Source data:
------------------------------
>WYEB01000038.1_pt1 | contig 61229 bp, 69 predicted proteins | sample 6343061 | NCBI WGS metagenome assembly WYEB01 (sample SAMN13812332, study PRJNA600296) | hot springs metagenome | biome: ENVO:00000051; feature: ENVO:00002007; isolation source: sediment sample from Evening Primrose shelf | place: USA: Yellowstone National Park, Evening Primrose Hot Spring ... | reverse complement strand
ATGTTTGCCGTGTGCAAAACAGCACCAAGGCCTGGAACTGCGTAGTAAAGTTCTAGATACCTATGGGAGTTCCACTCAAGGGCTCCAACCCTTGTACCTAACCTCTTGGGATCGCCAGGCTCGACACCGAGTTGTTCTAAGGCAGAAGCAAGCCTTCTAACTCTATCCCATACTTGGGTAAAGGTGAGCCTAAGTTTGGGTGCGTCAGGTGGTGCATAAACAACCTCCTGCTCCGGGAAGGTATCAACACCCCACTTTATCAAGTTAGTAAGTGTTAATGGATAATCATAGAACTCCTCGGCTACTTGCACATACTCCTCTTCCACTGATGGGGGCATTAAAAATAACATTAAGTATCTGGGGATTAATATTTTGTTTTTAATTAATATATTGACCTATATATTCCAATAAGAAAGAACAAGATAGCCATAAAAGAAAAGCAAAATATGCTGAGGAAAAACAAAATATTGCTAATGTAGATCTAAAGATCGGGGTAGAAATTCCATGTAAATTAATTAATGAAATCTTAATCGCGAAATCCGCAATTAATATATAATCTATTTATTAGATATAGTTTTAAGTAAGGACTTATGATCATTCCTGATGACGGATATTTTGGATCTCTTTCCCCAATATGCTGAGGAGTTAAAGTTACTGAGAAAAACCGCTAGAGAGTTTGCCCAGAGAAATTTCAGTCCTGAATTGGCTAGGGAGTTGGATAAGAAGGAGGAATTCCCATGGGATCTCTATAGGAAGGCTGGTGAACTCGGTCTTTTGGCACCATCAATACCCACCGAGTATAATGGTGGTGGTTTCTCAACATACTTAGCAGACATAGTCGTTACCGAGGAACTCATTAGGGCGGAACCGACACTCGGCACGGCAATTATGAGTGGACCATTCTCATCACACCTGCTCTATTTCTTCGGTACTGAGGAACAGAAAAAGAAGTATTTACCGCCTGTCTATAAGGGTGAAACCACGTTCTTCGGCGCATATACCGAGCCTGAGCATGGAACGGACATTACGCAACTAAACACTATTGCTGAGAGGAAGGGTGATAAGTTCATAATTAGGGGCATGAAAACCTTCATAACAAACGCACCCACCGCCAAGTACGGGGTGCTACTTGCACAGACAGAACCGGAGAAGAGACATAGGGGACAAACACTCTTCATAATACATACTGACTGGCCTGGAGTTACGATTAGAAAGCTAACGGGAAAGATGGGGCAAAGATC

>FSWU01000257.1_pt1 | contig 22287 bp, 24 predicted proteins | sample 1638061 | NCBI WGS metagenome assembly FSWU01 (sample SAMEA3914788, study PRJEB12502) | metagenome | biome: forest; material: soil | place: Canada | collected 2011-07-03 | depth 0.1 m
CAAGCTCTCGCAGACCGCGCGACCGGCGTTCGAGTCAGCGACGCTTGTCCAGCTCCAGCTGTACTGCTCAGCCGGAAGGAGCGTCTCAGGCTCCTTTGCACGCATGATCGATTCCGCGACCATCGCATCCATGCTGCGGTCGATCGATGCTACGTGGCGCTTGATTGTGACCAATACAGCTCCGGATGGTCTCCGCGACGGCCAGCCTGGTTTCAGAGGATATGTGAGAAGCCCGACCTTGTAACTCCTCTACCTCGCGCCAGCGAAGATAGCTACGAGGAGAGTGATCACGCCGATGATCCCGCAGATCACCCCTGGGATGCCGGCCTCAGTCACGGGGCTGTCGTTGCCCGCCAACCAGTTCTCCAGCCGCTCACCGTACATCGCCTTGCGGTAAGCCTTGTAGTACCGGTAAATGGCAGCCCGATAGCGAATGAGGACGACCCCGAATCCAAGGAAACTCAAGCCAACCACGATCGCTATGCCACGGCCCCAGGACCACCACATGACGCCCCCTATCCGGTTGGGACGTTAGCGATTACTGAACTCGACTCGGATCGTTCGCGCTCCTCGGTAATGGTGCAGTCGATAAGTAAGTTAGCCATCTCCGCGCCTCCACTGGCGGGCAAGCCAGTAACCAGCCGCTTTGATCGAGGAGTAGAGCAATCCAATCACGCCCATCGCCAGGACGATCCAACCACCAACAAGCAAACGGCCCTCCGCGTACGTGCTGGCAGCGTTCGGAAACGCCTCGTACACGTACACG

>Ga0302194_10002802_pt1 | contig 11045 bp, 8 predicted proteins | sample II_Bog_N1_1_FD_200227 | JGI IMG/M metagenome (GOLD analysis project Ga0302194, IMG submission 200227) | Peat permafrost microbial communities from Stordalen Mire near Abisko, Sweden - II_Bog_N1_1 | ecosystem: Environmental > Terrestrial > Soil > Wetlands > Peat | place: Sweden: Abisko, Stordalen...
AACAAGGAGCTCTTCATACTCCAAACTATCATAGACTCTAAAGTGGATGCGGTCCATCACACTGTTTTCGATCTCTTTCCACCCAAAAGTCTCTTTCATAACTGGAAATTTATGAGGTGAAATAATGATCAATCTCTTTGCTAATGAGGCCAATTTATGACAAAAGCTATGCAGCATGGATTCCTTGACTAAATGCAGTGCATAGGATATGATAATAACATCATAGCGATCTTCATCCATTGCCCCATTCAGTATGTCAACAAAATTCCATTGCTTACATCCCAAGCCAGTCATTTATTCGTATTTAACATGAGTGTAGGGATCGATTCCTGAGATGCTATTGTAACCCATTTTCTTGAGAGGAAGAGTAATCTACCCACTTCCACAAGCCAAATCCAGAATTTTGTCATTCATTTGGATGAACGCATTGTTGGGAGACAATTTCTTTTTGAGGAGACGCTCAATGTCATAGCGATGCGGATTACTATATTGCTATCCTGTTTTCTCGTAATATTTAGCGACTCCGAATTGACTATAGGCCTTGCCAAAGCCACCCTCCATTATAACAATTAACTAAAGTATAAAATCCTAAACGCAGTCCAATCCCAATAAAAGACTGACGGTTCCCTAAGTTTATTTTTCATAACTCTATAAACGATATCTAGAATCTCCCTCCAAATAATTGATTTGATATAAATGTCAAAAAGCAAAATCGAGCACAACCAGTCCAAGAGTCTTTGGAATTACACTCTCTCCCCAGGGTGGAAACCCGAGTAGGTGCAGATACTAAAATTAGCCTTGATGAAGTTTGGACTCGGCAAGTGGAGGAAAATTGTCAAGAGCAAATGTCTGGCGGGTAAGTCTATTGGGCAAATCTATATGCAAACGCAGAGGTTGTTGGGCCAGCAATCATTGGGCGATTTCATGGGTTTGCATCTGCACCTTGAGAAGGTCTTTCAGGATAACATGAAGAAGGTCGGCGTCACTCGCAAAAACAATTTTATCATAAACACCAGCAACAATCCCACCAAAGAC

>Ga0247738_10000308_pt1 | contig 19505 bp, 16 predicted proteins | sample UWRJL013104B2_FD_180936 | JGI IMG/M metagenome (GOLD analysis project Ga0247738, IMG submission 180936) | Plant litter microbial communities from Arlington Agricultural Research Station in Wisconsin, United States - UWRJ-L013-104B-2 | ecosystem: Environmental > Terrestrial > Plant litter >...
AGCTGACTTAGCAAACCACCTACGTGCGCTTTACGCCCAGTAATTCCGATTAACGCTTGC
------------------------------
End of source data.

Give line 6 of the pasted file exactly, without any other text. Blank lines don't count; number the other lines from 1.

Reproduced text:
AACAAGGAGCTCTTCATACTCCAAACTATCATAGACTCTAAAGTGGATGCGGTCCATCACACTGTTTTCGATCTCTTTCCACCCAAAAGTCTCTTTCATAACTGGAAATTTATGAGGTGAAATAATGATCAATCTCTTTGCTAATGAGGCCAATTTATGACAAAAGCTATGCAGCATGGATTCCTTGACTAAATGCAGTGCATAGGATATGATAATAACATCATAGCGATCTTCATCCATTGCCCCATTCAGTATGTCAACAAAATTCCATTGCTTACATCCCAAGCCAGTCATTTATTCGTATTTAACATGAGTGTAGGGATCGATTCCTGAGATGCTATTGTAACCCATTTTCTTGAGAGGAAGAGTAATCTACCCACTTCCACAAGCCAAATCCAGAATTTTGTCATTCATTTGGATGAACGCATTGTTGGGAGACAATTTCTTTTTGAGGAGACGCTCAATGTCATAGCGATGCGGATTACTATATTGCTATCCTGTTTTCTCGTAATATTTAGCGACTCCGAATTGACTATAGGCCTTGCCAAAGCCACCCTCCATTATAACAATTAACTAAAGTATAAAATCCTAAACGCAGTCCAATCCCAATAAAAGACTGACGGTTCCCTAAGTTTATTTTTCATAACTCTATAAACGATATCTAGAATCTCCCTCCAAATAATTGATTTGATATAAATGTCAAAAAGCAAAATCGAGCACAACCAGTCCAAGAGTCTTTGGAATTACACTCTCTCCCCAGGGTGGAAACCCGAGTAGGTGCAGATACTAAAATTAGCCTTGATGAAGTTTGGACTCGGCAAGTGGAGGAAAATTGTCAAGAGCAAATGTCTGGCGGGTAAGTCTATTGGGCAAATCTATATGCAAACGCAGAGGTTGTTGGGCCAGCAATCATTGGGCGATTTCATGGGTTTGCATCTGCACCTTGAGAAGGTCTTTCAGGATAACATGAAGAAGGTCGGCGTCACTCGCAAAAACAATTTTATCATAAACACCAGCAACAATCCCACCAAAGAC